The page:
It was China’s second gold medal of the day, following Wu Shijiao’s domination of the women’s 100m hurdles. She obliterated her PB to win in 12.72, moving to second on the Chinese all-time list, just 0.08 behind Zhang Yu’s national record set in 1993. Team-mate Sun Yawei took silver in 13.05, improving on her bronze medal from four years ago.
Double delight for Adekoya and Ogunode
Having already won the one-lap sprint, Bahrain’s Kemi Adekoya added the 400m hurdles title to her collection, winning comfortably in 55.77. Just like she did in the 400m flat, she had broken the Games record in the preliminary round, so in the final she could focus on simply winning.
In second, Japan’s Satomi Kubokura improved on her bronze medal from the 2010 Asian Games, taking the silver in 56.21, 0.38 ahead of China’s Xiao Xia.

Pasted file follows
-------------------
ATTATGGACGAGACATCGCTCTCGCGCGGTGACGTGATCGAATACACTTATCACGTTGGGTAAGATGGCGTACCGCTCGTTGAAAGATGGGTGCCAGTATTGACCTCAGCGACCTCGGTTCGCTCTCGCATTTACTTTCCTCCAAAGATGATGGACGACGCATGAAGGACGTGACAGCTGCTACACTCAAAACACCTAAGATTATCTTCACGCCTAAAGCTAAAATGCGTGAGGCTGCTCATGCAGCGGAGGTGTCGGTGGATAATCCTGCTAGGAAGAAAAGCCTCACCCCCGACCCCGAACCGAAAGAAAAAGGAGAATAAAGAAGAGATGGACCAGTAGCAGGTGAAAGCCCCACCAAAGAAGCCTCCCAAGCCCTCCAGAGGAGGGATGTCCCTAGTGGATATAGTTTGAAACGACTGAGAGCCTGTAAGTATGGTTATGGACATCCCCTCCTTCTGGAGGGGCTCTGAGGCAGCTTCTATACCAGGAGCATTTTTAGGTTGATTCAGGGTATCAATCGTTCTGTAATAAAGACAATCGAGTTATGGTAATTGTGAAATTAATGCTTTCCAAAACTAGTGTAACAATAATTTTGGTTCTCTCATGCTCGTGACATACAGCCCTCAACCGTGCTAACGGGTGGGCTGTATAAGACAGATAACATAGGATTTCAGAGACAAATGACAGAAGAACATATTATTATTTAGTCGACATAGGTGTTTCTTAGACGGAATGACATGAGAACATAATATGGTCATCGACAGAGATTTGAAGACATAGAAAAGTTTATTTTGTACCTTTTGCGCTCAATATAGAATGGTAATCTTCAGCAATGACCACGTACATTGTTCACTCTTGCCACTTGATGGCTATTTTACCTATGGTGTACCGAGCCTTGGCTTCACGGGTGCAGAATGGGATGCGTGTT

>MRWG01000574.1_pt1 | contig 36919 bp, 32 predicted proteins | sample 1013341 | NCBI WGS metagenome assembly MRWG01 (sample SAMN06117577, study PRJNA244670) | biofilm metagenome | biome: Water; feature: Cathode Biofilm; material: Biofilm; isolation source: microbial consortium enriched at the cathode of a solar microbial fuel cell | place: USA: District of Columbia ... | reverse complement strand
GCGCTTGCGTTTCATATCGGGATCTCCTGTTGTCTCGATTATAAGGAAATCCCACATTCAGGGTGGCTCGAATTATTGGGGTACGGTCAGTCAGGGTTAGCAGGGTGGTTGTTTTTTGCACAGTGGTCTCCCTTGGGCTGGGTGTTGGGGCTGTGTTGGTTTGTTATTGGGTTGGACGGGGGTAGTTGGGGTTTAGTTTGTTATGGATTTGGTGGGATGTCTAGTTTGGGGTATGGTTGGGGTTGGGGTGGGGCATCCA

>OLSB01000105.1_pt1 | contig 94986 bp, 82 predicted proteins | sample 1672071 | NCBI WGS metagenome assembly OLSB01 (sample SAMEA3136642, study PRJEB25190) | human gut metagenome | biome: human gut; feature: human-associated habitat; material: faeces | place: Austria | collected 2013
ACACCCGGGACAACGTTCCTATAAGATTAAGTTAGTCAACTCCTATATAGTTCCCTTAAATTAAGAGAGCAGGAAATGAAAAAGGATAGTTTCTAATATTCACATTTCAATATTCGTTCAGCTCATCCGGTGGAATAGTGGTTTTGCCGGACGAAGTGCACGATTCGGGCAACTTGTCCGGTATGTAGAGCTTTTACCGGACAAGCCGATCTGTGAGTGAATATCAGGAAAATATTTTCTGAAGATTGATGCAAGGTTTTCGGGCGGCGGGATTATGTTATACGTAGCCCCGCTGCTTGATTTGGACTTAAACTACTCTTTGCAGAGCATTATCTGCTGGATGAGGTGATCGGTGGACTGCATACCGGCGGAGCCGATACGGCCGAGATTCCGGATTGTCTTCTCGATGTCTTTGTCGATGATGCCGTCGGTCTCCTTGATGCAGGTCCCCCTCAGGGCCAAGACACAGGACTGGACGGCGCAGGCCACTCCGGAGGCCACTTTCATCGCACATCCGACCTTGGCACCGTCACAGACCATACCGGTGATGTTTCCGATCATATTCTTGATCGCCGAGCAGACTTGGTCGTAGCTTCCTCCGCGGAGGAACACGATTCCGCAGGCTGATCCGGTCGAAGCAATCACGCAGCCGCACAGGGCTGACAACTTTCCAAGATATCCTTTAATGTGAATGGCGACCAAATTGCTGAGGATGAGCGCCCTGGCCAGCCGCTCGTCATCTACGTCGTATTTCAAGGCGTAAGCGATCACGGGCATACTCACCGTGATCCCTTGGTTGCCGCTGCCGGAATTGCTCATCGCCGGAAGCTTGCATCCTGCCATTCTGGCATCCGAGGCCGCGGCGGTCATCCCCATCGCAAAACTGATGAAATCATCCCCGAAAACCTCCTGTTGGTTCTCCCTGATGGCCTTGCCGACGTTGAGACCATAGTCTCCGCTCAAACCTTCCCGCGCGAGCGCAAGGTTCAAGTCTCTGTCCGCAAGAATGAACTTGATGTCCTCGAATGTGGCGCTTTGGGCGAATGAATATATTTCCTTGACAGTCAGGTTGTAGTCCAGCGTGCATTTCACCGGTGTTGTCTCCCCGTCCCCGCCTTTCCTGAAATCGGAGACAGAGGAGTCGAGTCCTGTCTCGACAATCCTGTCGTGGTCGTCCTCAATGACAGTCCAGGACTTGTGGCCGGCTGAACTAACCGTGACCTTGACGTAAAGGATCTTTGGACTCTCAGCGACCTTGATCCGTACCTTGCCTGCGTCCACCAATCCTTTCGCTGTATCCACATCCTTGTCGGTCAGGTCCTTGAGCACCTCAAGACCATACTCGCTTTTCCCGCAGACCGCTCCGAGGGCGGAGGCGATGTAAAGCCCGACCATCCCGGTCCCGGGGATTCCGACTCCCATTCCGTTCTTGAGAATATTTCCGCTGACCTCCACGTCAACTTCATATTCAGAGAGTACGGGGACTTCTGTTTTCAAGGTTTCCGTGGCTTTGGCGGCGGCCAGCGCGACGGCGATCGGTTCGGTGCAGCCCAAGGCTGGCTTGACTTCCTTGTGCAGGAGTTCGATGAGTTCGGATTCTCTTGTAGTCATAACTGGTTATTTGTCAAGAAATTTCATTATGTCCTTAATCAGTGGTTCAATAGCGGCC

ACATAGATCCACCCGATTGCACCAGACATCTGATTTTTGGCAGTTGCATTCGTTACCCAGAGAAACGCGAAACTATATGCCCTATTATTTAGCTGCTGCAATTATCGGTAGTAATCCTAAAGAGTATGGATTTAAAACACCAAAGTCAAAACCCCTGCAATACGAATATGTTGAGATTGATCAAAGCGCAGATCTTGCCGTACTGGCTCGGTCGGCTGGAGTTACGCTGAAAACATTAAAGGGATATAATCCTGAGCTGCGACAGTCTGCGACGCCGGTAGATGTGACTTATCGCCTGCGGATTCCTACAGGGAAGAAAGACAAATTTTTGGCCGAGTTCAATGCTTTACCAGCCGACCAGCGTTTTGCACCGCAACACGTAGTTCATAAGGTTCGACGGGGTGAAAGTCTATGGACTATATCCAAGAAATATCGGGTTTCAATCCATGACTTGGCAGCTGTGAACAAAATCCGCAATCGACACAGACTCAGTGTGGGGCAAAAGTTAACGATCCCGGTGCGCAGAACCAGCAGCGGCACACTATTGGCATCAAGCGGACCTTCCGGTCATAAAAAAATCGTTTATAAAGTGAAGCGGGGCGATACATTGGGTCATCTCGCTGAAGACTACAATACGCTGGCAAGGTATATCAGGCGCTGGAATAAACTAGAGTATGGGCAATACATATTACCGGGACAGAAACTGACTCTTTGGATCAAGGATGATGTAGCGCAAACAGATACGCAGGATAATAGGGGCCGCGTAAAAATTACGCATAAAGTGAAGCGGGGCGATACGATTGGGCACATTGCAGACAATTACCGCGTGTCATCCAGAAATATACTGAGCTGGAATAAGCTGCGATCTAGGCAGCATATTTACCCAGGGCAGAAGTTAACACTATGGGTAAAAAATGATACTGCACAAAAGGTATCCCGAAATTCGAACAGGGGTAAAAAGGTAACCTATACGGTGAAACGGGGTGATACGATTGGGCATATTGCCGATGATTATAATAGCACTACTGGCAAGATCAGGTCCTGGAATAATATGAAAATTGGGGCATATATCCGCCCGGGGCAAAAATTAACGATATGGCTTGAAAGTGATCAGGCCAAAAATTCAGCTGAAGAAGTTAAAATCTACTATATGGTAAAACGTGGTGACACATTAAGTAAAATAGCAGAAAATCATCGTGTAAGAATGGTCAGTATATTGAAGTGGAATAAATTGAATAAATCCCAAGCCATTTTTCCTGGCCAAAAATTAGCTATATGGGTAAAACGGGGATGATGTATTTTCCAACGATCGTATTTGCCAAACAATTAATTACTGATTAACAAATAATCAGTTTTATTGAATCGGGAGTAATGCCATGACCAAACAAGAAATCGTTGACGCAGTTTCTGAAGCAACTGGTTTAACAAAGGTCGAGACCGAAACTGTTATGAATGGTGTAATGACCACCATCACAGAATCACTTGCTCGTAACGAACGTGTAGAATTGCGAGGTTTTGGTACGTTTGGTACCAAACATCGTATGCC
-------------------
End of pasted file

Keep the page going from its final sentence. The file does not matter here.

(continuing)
There was an identical Bahrain-Japan-China finish in the men’s event as world junior silver medallist Ali Khamis Khamis won in 49.71 from Japan’s Takayuki Kishimoto (49.81) and China’s Cheng Wen (50.29).
Qatar’s Femi Ogunode, who earlier in the competition had won the men’s 100m, was an easy winner of the 200m. Competing in his sixth race of the championships, the 20-second barrier eluded him once more, but his winning time of 20.14 (0.3m/s) was the second-fastest time of his career and broke the Games record. Saudi Arabia’s Fahhad Mohammed Al Subaie was a distant second in 20.74.
More gold for Kazakhstan
Mukasheva, the 800m champion, wasn’t the only Kazakhstani athlete to successfully defend her Asian Games title on Wednesday.
Olympic champion Olga Rypakova, having returned from childbirth in the latter stages of this summer, won the triple jump with 14.32m. It was her third successive gold medal at the Asian Games, having won the triple jump in 2010 and the heptathlon in 2006.
More gold came Kazakhstan’s way in the women’s 200m, which was won by Olga Safronova in 23.02, a quarter of a second ahead of China’s Wei Yongli.
Ushiro ends Karpov’s reign as decathlon champion